Confusion still runs high with biometric enrollment of citizens in Cachar district of Assam whose names have not figured in the final draft of National Register of Citizens (NRC) or for those, facing a ‘hearing’.
The Hindu Legal Cell keeping the aforesaid matter in mind, have sent a memorandum to the chief executive officer of Unique Identification Authority of India (UIDAI) in New Delhi, wherein, they have put forth that a gross violation is being done in regards to Supreme Court’s Standard Operating Procedure (SOP) for disposal of ‘claims and objections’ in the updation of NRC, 1951 in Assam.
Dharmananda Deb, convenor of Hindu Legal Cell, an advocate of Silchar, is busy these days. On May 17 last, he has filed a memorandum to the CEO of UIDAI, a statutory body of the Central Government, highlighting, violations of apex court’s SOPs for disposal of claims and objections in the State.
Dharmananda Deb’s point of argument is that why biometric enrollment should be taken from persons who have Aadhaar number, which has been done so, in the district of Cachar and probably in other parts of Assam as well.
Not only that, he questioned, why an Aadhaar enrollment form needs to be filled up in the name of NRC?
Dharmananda Deb’s queries has raised a lot of eyebrows, for which, Piyush Chetiya, assistant director general of Ministry of Electronics and IT, government of India, have sent a letter dated May 21 this year, to C P Phookan, deputy secretary to the Home and Political Department of the State Government to address these issues and redress the grievances projected by Hindu Legal Cell, keeping in the loop the nodal officer of Cachar district as well.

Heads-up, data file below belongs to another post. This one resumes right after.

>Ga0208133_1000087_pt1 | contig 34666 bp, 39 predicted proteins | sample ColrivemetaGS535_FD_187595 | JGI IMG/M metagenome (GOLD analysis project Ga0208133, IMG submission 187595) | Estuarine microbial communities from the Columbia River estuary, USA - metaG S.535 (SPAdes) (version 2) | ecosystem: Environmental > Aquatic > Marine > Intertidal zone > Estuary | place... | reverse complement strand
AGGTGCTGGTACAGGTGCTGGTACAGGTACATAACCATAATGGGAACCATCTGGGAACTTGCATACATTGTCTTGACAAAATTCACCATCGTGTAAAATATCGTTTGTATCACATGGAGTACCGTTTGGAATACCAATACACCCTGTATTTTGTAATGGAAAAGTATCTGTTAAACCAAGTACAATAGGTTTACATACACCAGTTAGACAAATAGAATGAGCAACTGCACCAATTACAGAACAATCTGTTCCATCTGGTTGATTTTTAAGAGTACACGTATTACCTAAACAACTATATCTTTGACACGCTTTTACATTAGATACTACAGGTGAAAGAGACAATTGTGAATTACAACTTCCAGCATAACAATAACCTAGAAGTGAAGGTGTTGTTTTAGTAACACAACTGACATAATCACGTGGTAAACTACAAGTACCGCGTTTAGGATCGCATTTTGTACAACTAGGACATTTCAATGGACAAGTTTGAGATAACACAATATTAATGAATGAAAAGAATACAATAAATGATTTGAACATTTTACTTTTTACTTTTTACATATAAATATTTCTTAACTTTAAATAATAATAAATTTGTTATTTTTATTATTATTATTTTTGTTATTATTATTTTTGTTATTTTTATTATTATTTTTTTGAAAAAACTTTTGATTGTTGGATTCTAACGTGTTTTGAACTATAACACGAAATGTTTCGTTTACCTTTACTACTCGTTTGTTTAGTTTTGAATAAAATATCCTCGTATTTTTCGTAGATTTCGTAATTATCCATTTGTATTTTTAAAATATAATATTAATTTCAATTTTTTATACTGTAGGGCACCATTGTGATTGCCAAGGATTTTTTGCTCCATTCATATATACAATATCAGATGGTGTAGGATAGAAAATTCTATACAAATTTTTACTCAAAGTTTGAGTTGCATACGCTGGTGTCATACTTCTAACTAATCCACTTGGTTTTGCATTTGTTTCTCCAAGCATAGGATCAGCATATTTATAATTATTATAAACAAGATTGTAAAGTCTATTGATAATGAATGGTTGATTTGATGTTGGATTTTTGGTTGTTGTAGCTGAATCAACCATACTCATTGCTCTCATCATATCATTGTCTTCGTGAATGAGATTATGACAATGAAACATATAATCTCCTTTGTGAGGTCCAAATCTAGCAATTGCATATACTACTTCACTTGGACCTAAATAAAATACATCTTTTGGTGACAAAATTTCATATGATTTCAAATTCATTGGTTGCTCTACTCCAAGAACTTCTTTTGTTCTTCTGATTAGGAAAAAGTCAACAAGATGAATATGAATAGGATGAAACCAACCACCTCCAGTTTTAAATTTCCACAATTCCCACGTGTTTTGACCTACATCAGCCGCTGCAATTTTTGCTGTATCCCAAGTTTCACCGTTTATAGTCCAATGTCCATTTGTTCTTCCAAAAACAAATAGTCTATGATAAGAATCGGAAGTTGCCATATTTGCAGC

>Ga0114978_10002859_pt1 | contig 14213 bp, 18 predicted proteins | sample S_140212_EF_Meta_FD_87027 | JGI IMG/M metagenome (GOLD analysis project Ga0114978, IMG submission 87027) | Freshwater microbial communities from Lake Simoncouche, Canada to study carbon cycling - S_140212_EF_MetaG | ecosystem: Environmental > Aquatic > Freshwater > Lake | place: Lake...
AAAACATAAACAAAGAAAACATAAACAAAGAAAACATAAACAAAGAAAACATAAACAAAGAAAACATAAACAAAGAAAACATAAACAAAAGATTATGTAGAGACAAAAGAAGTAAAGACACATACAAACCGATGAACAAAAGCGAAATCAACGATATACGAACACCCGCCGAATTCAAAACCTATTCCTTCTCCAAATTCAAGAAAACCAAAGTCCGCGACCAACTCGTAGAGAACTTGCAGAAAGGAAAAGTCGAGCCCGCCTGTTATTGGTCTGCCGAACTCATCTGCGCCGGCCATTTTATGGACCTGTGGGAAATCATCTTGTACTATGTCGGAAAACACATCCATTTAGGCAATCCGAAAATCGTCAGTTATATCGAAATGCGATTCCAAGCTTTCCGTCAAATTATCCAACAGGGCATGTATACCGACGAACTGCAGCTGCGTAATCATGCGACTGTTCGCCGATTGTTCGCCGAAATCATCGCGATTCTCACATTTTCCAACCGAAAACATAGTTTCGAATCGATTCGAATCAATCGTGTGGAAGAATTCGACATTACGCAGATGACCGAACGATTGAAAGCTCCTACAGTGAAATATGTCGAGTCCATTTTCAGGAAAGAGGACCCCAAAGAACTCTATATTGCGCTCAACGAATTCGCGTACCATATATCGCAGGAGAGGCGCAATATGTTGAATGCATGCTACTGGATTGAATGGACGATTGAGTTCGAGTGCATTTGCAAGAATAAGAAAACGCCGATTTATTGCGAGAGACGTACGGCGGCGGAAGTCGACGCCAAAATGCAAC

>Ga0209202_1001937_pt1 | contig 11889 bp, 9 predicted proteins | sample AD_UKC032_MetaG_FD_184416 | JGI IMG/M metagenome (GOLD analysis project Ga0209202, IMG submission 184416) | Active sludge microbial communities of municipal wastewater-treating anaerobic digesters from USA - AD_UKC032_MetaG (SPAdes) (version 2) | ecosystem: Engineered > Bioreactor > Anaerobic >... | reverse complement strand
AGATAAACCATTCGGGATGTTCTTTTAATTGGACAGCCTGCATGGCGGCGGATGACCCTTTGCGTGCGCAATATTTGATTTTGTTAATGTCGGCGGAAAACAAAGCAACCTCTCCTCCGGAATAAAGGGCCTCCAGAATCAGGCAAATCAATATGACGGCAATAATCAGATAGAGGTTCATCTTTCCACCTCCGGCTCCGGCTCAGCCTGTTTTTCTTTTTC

Talking to Northeast Now, Dharmananda Deb, said, “Not only that, my point of argument is, why a biometric enrollment is being done only for those who have been left out of the list, while, the rest who find there names in the first and final draft of NRC, are still out of its purview. Reference of Aadhaar is only found in Aadhaar and Income Tax Acts, in respect to biometric enrollment; Citizenship act and its rules, mentions nowhere of biometric enrollment. So, taking biometric enrollment is not only illegal but unconstitutional as well,” said, Deb.
Clarifying this point of objections raised by Hindu Legal Cell, deputy commissioner of Cachar, Laya Madduri, talking to this correspondent, said, “This correction is being done now. Residents having Aadhar card need not give their biometric enrollment once again, but, have to give their Aadhar number. Also, children below the age of five years need not give their biometric enrollment. Those who have already done so, would be deleted. We are just following what has been laid done as per Supreme Court’s guidelines.”
Meanwhile, to meet deadlines, the district administration of Cachar has picked up pace to get the biometric enrollment done. Whether by doing so is a gross violation of ‘rules’, ‘acts’ and ‘procedures’, is a million dollar question.